A man crosses the Commercial Street end of Portland Pier in Portland on Nov. 8, 2021. Credit: Troy R. Bennett / BDN

PORTLAND, Maine — Though 50 short-term rental properties were found to be in violation of city ordinances in 2021, Portland hasn’t yet collected any fines. 

The pandemic has caused a backlog in the courts, delaying the pursuit of short-term rental and building and housing code violations, according to city spokesperson Jessica Grondin.

“We have not yet reached the point of issuing summonses for the 2021 short-term rental violations,” Grondin said. The district court did not hear civil disputes until April 12. The city has sent out notices and is “still working with violators to receive compliance” and has otherwise not received decisions on cases that have been filed.

The fees, which go to the city’s Housing Trust Fund that’s used to subsidize affordable housing projects, represent thousands of dollars in penalties. Portland collected $15,200 in short-term rental violation penalty fees from 14 rental owners in 2019. In 2020, it collected $7,700 in penalty fees in 2020 from one owner of multiple units, a year when short-term rentals were prohibited in the early months of the pandemic. With significantly more violations in 2021 — 50 so far — the lack of enforcement isn’t deterring would-be short rental owners from proceeding without proper approvals.

Building and housing code violations have also not been assessed. The city collected $13,700 in these fees in 2019 and $9,200 in 2020, but nothing yet in 2021.

As rents have skyrocketed in Maine’s largest city, the regulation of short-term rentals, popular with vacationers, has been a hotly debated issue. When a landlord converts an apartment unit to a short-term rental, it often removes housing off the market for permanent residents. This is particularly true for nonowner occupied rentals.

The absence of violation fees frames a dynamic that’s troubling for renters in the city. The court system has begun to process filings affecting tenants, such as evictions, which displace them without cause and allow landlords to quickly raise rents. But it is lagging on code and rental violations that hold property owners accountable. 

Landlords generally don’t tell tenants why they are getting no-cause eviction notices, so they typically don’t know if they are being evicted because their unit is getting converted to a short-term rental.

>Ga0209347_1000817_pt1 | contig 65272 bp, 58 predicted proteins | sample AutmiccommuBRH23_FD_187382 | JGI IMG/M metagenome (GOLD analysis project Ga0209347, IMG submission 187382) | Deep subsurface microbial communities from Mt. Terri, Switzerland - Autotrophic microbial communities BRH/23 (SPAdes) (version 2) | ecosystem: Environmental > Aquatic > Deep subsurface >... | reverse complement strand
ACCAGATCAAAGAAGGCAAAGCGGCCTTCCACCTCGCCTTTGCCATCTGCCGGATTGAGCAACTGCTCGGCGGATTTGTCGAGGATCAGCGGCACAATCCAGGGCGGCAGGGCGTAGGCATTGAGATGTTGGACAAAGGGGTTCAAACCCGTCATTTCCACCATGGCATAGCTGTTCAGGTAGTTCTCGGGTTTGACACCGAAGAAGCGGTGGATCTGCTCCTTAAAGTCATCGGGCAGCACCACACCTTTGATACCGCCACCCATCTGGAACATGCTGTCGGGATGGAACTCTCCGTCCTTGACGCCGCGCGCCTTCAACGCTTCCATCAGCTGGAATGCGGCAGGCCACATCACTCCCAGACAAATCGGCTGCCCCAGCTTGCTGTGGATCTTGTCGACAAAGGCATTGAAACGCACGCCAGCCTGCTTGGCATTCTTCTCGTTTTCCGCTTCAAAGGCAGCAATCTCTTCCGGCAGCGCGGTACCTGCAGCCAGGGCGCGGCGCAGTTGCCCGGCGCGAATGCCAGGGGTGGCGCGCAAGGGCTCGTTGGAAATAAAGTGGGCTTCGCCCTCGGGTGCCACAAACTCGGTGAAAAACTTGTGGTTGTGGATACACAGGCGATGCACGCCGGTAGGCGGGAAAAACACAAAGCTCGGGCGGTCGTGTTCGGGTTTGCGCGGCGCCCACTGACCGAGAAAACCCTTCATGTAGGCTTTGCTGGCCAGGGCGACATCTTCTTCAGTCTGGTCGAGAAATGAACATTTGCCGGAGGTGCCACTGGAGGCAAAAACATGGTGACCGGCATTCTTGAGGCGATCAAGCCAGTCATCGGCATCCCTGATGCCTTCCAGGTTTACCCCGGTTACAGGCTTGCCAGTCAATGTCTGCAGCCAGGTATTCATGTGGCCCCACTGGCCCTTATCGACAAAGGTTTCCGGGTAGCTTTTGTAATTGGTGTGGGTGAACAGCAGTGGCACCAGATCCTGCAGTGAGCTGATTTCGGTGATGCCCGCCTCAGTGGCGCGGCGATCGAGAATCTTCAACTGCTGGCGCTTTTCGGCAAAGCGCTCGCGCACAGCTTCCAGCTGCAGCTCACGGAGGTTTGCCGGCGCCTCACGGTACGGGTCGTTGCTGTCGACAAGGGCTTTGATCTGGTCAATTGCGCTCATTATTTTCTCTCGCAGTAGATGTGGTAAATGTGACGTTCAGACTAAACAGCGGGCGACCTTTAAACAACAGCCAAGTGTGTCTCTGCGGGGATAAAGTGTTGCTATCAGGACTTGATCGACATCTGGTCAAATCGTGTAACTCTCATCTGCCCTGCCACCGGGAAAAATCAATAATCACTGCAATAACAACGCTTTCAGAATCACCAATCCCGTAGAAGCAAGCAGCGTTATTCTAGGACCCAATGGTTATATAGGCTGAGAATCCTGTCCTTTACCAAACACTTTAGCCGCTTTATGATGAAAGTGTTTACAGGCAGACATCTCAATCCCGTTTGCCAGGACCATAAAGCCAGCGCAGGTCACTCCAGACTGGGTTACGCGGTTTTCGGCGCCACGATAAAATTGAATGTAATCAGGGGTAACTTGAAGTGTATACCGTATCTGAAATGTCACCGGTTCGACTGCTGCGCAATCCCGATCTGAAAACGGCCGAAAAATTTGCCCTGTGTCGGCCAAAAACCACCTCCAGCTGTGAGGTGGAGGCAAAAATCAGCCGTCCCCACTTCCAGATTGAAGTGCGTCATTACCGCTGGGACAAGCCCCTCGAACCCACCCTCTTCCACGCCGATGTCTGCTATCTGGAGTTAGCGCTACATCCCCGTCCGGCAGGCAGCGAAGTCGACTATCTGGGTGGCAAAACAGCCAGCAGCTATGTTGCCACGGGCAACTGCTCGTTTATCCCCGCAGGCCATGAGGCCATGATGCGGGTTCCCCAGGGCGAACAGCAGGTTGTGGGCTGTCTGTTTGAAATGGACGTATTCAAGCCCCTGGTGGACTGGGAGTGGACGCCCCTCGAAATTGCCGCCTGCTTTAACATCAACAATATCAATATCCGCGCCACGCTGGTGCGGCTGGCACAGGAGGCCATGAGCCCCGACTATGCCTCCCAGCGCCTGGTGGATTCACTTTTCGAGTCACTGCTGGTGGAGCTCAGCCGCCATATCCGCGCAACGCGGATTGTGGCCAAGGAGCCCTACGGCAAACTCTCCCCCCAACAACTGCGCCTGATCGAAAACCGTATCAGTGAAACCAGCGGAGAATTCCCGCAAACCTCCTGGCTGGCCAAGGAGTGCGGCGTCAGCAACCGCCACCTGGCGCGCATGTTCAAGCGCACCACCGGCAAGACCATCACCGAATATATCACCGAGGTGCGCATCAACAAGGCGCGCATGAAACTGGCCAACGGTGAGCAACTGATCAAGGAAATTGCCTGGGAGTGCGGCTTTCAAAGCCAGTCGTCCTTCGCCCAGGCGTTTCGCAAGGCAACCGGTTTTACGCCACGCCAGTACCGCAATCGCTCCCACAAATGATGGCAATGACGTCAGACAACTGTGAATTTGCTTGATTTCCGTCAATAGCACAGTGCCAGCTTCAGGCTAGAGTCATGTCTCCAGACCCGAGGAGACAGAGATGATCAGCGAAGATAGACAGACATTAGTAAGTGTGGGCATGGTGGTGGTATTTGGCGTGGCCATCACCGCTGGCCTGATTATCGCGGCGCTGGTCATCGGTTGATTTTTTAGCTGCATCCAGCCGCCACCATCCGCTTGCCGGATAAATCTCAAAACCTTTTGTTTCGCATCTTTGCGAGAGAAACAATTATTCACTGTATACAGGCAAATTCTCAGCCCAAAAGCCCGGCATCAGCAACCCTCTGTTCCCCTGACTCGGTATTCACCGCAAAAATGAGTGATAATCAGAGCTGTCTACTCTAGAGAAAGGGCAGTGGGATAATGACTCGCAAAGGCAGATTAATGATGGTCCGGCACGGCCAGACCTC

“We do know it is getting harder and harder for tenants to find new units when they are evicted and many are ending up in hotels,” said Katherine McGovern, an attorney at Pine Tree Legal Assistance.

Several city councilors, including newly elected Anna Trevorrow, Victoria Pelletier and Roberto Rodriguez, have discussed strengthening restrictions on nonowner occupied short-term rentals to varying degrees.

Councilor Victoria Pelletier said in October that nonowner occupied rentals should be banned because they “continue to price out Portlanders of all ages.”

There are 223 owner-occupied short-term rental units licensed in the city as of November, and 400 nonowner occupied units. Another 21 are tenant occupied, and 108 island rentals are unregulated. The city has capped the number of nonowner-occupied units available for short-term rental in the city at 400 units. The number of owner-occupied short-term rentals or island rentals are not restricted. Short-term rentals include those reserved through Airbnb, VRBO and other temporary lodging services.

“There’s been a lot of things in the last year and a half that have impacted how we license short-term rentals,” Jessica Hanscombe, the city’s permitting and inspections director, said at a Housing and Economic Development committee meeting in November. Hanscombe added that the city would prefer voluntary, not compulsory, compliance from landlords.

Portland has a contract with Granicus, a company that hosts online civic engagement platforms for governments internationally. Portland pays the software company $31,495 for use of a service called HOST Compliance, which monitors multiple online short-term rental platforms and compares them to the city’s registered units. Granicus sends notices to properties that have been verified to be in violation and the city follows up with notices, potentially issuing fines for failure to comply.

It is unclear how much of the enforcement lag is on the part of the city or the court system.

In November 2020, Portland narrowly rejected a measure to restrict all mainland short-term rentals to only those that are owner-occupied while increasing fees to register them. The ordinance would have also revoked short-term rental licenses for those with repeat violations.

Owners of short-term rental units are required to pay an annual registration fee, charging property owners double for those units as they do owner-occupied units. The registration fee for a single owner-occupied unit is $100. The fee for two units run by the same owner is $250, three units is $500, four units is $1,000 and five units is $2,000.